Turning Embarrassment Into Confidence

Being embarrassed comes with a special kind of pain. We’ve all been there. We all know the feeling of wanting to be swallowed up by a hole in the ground or wishing we could apperate Harry Potter style straight to our bedroom with the covers pulled up over our heads.

I never wished that more than the day I interviewed for my dream job of event coordinator. I had prayed over this meeting for hours. This job would not only be a dream come true, but it would mean organizing events with the NY Giants football team (MY team!).

I remember sitting across the table from my prospective boss and answering questions calmly when all of a sudden I could feel my face and ears get hot.

“Oh no!” I thought, “Am I really turning red? Why? Why is this happening? I wasn’t embarrassed before, but I’m certainly embarrassed now. Maybe he won’t notice.”

But his next question went something like this, “Would you feel comfortable talking to CEOs of large corporations, or will you turn red when I introduce you and get embarrassed?”

Now I was embarrassed that I was embarrassed and he knew I was embarrassed. It was embarrassment cubed!

At the time, I had no idea what had triggered this redness. Sometimes it would happen when I spoke publicly or felt I was on the spot. Sometimes it wouldn’t happen at all. I was unpredictable, which made matters more worrisome. (Insert sigh here.)

At its heart, embarrassment is a result of shame. It is the result of believing your negative self-talk. Does this sound familiar:

“What is wrong with me? Why can’t I be more like him/her? I’m so stupid. I always say the wrong thing. I don’t even know why they bother with me. I just hurt people.”

I used to play this soundtrack in my head on repeat. I’m sure it was playing somewhere in the back of my mind during that interview, even subconsciously, and wham! There I was red faced and flustered!

Until I remembered the scripture about the greatest of all commandments, Matthew 22:36-40. “Teacher, which command in the law is the greatest?” He said to him, “Love the Lord your God with all your heart, with all your soul, and with all your mind. This is the greatest and most important command. The second is like it: Love your neighbor as yourself. All the Law and the Prophets depend on these two commands.”

We think of these commands as being twofold – love God and love your neighbor. But in reality it is threefold. We are to love God, most importantly, and right behind that, we are to love others and ourselves equally. That means we need to extend love and grace to others, and we need to extend that same love and grace to ourselves.

You are just as precious and have as much potential as any of God’s other children. You are called to treat yourself with love. So love yourself. You are called to treat others with love. Love on them! Neither one, nor the other, is more important. They are equally as important.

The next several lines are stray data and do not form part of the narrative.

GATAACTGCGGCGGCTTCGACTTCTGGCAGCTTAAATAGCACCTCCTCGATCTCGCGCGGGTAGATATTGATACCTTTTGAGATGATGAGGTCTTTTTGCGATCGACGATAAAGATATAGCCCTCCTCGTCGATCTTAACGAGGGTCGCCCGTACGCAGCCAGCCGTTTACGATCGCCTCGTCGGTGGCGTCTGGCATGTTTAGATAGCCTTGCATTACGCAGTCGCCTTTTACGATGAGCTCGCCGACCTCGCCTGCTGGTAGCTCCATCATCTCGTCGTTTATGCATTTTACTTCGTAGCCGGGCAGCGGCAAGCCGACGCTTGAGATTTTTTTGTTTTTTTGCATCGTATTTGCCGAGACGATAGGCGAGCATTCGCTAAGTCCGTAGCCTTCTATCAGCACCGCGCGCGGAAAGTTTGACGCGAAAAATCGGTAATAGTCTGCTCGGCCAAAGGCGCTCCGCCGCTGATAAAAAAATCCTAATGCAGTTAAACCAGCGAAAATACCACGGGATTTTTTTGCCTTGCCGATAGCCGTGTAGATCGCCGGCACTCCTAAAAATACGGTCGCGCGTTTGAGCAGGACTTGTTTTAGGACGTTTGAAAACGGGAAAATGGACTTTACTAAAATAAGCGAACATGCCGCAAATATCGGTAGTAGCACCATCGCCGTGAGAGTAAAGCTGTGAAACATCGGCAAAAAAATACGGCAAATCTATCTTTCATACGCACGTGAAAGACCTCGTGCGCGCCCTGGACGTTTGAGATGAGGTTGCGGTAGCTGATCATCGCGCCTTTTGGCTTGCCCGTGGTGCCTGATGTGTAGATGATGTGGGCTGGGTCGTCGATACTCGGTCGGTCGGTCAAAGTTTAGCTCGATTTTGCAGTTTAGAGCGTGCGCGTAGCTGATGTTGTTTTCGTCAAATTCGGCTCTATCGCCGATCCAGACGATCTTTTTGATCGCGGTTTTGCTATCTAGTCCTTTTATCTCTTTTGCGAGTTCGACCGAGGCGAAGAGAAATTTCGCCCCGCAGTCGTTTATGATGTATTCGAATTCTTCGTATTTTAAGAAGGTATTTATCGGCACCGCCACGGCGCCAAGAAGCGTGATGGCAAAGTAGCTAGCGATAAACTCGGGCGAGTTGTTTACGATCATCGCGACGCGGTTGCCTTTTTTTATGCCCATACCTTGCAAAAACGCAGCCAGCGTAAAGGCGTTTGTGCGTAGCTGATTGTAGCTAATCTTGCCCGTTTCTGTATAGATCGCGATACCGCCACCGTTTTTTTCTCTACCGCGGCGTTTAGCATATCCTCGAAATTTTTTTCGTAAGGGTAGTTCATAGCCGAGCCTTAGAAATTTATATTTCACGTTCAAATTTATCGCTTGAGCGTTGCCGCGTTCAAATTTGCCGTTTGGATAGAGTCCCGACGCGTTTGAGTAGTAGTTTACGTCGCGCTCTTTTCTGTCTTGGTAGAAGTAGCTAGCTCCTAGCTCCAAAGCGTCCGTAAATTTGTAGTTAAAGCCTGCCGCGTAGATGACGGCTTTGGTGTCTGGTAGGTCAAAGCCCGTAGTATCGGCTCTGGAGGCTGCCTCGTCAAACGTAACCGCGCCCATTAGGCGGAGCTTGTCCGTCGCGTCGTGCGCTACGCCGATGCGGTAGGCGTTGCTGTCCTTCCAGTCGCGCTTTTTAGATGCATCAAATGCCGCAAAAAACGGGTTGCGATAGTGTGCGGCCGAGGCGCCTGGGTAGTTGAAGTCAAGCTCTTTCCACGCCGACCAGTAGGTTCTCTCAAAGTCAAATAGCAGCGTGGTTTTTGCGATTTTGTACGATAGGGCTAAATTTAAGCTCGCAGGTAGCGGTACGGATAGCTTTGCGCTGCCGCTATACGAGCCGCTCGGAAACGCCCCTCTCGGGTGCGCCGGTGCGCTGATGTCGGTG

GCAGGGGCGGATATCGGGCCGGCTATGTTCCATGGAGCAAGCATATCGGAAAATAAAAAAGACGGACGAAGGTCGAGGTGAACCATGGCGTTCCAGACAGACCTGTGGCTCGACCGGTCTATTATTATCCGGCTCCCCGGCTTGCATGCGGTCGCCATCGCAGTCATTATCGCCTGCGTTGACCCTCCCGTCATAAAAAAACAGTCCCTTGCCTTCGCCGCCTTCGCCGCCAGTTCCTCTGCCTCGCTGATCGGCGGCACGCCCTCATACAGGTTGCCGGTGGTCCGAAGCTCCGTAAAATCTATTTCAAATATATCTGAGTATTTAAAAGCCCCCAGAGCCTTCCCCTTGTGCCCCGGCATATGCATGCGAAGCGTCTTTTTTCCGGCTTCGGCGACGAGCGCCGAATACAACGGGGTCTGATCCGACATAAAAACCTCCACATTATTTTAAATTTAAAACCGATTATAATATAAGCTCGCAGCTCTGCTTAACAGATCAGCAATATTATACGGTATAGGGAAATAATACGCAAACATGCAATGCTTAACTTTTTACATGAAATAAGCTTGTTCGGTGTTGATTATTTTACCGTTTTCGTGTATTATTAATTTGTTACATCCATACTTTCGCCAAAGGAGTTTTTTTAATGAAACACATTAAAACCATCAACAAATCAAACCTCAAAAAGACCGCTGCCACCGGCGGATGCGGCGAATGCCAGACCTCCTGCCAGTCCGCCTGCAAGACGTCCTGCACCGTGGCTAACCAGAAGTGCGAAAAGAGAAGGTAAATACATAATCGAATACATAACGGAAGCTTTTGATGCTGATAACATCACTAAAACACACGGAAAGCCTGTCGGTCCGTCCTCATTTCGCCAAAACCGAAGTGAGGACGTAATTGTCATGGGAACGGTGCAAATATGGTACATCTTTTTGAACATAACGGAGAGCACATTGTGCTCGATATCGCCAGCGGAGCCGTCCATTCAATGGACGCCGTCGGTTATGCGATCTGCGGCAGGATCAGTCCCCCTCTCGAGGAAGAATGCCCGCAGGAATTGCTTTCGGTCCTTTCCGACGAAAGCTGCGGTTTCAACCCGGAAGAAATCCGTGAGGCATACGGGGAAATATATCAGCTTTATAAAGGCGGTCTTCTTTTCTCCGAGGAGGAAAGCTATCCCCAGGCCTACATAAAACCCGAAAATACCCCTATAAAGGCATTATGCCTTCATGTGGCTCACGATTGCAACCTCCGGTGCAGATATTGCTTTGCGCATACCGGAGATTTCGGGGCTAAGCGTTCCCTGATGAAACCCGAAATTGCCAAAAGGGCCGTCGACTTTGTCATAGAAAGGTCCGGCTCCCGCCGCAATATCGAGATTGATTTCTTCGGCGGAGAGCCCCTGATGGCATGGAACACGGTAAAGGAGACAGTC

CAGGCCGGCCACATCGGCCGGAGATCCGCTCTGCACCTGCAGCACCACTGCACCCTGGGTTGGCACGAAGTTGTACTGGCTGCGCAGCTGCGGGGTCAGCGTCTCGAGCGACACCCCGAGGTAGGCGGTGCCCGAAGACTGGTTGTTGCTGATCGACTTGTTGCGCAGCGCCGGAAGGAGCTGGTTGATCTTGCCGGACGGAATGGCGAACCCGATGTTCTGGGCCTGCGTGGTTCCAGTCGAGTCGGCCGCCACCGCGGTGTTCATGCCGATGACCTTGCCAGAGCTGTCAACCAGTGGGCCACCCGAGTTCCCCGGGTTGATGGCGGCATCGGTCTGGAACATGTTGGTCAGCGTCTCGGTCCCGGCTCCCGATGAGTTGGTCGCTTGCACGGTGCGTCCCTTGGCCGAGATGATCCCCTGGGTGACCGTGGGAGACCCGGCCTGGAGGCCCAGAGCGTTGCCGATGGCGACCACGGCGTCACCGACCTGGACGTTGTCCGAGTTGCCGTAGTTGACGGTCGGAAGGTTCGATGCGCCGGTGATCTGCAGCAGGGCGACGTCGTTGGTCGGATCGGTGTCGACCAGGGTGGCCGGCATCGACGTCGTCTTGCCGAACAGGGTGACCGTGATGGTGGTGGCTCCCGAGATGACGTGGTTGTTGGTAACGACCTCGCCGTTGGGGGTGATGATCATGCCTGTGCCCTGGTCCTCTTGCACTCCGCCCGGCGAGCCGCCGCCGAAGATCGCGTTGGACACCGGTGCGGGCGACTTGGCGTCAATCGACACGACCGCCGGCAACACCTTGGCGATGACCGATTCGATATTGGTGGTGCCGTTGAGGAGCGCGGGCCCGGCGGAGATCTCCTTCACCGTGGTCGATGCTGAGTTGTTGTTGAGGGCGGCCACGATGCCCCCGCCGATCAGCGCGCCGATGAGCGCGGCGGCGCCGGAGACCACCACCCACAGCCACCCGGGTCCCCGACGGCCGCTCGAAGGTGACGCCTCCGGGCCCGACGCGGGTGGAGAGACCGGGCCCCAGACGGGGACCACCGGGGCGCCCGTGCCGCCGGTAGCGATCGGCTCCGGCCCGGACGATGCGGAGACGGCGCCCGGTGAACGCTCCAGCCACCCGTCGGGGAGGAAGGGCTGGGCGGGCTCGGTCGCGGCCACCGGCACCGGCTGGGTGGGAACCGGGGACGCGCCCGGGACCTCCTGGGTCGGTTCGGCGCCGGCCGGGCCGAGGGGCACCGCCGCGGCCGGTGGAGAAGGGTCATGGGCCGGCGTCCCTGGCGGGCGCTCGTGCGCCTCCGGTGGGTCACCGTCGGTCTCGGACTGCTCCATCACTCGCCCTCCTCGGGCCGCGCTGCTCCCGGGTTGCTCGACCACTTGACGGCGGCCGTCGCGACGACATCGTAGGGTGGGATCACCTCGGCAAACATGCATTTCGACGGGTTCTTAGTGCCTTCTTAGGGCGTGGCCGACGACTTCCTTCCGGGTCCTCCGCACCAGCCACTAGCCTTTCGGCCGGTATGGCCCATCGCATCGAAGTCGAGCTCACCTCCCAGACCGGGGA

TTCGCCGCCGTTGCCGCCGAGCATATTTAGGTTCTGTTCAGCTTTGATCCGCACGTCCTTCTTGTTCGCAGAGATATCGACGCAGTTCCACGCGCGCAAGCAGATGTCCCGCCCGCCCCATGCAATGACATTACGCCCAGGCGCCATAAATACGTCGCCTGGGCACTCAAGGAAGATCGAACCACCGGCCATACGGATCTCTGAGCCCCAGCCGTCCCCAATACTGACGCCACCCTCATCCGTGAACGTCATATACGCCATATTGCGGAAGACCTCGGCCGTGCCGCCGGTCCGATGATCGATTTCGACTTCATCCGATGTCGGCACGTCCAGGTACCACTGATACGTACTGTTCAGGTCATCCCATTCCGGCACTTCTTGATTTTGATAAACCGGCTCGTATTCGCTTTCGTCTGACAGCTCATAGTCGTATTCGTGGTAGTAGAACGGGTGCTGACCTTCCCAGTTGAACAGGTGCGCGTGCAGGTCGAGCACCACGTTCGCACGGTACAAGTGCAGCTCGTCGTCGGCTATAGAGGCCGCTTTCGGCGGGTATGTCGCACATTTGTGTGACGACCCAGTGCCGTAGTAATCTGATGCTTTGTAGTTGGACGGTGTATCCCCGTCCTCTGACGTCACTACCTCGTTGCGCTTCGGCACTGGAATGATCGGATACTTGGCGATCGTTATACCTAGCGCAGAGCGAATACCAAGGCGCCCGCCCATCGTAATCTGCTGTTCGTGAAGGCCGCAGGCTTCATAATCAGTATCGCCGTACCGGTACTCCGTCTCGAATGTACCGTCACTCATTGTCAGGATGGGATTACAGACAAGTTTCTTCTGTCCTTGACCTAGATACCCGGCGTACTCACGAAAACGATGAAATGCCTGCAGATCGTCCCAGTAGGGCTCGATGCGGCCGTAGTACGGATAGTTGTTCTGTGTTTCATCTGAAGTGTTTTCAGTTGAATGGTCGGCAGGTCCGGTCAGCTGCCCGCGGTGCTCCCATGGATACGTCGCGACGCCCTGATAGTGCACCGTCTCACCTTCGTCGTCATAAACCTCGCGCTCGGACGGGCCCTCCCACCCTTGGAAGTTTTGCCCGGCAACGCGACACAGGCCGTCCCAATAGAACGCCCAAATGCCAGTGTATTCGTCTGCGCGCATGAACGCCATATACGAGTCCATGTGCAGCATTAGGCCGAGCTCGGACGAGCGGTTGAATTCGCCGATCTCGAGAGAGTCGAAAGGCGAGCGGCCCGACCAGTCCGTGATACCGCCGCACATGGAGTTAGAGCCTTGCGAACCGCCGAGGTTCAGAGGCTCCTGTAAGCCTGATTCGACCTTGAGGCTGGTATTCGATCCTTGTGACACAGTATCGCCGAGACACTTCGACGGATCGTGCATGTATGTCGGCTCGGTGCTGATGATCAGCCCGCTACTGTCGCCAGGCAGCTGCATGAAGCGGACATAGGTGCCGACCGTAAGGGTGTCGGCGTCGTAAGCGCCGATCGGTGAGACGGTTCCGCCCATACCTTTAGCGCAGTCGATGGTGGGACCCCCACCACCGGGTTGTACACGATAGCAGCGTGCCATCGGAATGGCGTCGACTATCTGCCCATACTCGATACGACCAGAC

Has anyone ever told you, you are too hard on yourself? (If I had a nickel…) That’s probably a sign that you are not extending yourself the love and grace you deserve.

The old adage, “if you can’t say something nice, don’t say anything at all” may work for others, but we cannot stop the constant stream of thoughts we have towards ourselves. It’s so important that we learn to think positively about ourselves. After all, it is a command that you love you! It is a command that you forgive you!

Would you ever say to your friend, “What is wrong with you? Why can’t you be more like him/her? You are so stupid. You always say the wrong thing. I don’t even know why they bother with you. You just hurt people.”

I’m willing to bet you wouldn’t. A good rule of thumb for me has been, if a thought is too mean to say aloud to someone else, do not think it about yourself. Replace that negativity with a more positive, loving perspective, even if you don’t believe it at first.

What about you? Would you talk to others the way you talk to yourself?

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Ginny Priz Ginny Priz is a Christian coach, writer and speaker. Ginny has overcome her own drama with a prosthetic arm, alcohol, panic disorder, and codependency. She has a passion for guiding others toward the same peace and freedom she has come to experience. Ditching drama is possible for anyone “armed” with God and the Serenity Prayer! It’s never too late to start your own Serenity Journey.

Get your first Life Coaching session FREE. Invite Ginny to give a Serenity Lessons or Presentation.

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